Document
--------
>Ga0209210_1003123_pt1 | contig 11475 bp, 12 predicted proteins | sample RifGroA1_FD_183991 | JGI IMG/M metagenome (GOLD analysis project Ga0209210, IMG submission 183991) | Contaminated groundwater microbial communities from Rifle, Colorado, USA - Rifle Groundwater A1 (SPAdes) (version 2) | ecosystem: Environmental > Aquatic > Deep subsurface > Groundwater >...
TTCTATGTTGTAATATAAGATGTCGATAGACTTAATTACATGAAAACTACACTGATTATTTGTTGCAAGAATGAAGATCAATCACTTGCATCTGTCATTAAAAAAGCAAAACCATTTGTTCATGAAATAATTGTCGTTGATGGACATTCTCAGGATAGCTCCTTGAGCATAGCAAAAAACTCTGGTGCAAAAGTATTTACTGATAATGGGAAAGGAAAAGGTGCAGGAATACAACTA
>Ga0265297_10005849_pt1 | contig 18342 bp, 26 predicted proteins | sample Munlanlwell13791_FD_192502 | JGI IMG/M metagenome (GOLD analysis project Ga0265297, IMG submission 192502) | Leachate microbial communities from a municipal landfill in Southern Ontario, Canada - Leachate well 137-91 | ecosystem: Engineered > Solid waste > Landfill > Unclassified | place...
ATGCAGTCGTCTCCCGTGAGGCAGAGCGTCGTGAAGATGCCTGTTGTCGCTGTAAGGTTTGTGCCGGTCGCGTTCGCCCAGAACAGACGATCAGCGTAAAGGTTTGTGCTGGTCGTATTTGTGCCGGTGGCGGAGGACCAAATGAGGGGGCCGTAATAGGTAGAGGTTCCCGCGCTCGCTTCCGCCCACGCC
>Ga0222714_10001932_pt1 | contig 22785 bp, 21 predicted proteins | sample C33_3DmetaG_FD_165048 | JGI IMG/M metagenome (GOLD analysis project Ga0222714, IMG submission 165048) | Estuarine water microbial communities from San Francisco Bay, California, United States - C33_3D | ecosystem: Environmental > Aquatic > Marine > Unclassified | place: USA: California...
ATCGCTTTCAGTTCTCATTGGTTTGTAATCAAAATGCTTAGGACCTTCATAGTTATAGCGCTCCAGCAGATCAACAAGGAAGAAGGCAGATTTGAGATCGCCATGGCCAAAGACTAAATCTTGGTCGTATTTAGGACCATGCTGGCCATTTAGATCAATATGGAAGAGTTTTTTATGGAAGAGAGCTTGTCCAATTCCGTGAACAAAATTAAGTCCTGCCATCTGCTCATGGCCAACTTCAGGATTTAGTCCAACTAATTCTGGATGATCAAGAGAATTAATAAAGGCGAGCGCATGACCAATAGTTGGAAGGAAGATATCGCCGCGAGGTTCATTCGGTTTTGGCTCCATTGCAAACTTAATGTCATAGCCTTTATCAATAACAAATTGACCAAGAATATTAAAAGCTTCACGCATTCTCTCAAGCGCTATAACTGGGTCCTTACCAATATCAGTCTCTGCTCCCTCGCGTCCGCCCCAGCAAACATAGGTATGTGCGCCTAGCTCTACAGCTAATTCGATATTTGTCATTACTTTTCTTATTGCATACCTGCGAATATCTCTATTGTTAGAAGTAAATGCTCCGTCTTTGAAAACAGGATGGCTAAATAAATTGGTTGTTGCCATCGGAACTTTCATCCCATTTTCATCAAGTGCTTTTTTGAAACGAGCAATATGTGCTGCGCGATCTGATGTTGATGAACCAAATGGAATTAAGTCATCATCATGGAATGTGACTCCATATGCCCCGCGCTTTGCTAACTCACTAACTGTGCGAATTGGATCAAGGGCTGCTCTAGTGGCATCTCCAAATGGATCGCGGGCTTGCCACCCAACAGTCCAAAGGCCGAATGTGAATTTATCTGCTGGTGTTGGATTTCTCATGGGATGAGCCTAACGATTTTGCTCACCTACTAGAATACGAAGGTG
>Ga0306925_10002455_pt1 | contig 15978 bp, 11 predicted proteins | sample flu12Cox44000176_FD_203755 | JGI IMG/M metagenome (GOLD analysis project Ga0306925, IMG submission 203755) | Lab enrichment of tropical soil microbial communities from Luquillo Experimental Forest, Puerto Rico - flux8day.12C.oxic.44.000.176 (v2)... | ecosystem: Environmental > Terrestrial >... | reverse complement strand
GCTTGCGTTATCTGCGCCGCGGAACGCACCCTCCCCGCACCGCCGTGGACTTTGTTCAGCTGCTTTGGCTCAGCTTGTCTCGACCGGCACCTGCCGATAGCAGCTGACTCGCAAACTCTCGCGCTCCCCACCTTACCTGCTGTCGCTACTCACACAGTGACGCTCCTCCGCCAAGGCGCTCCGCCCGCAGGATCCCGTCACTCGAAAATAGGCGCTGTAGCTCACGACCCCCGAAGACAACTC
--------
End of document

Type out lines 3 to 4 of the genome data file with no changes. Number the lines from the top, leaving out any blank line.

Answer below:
>Ga0265297_10005849_pt1 | contig 18342 bp, 26 predicted proteins | sample Munlanlwell13791_FD_192502 | JGI IMG/M metagenome (GOLD analysis project Ga0265297, IMG submission 192502) | Leachate microbial communities from a municipal landfill in Southern Ontario, Canada - Leachate well 137-91 | ecosystem: Engineered > Solid waste > Landfill > Unclassified | place...
ATGCAGTCGTCTCCCGTGAGGCAGAGCGTCGTGAAGATGCCTGTTGTCGCTGTAAGGTTTGTGCCGGTCGCGTTCGCCCAGAACAGACGATCAGCGTAAAGGTTTGTGCTGGTCGTATTTGTGCCGGTGGCGGAGGACCAAATGAGGGGGCCGTAATAGGTAGAGGTTCCCGCGCTCGCTTCCGCCCACGCC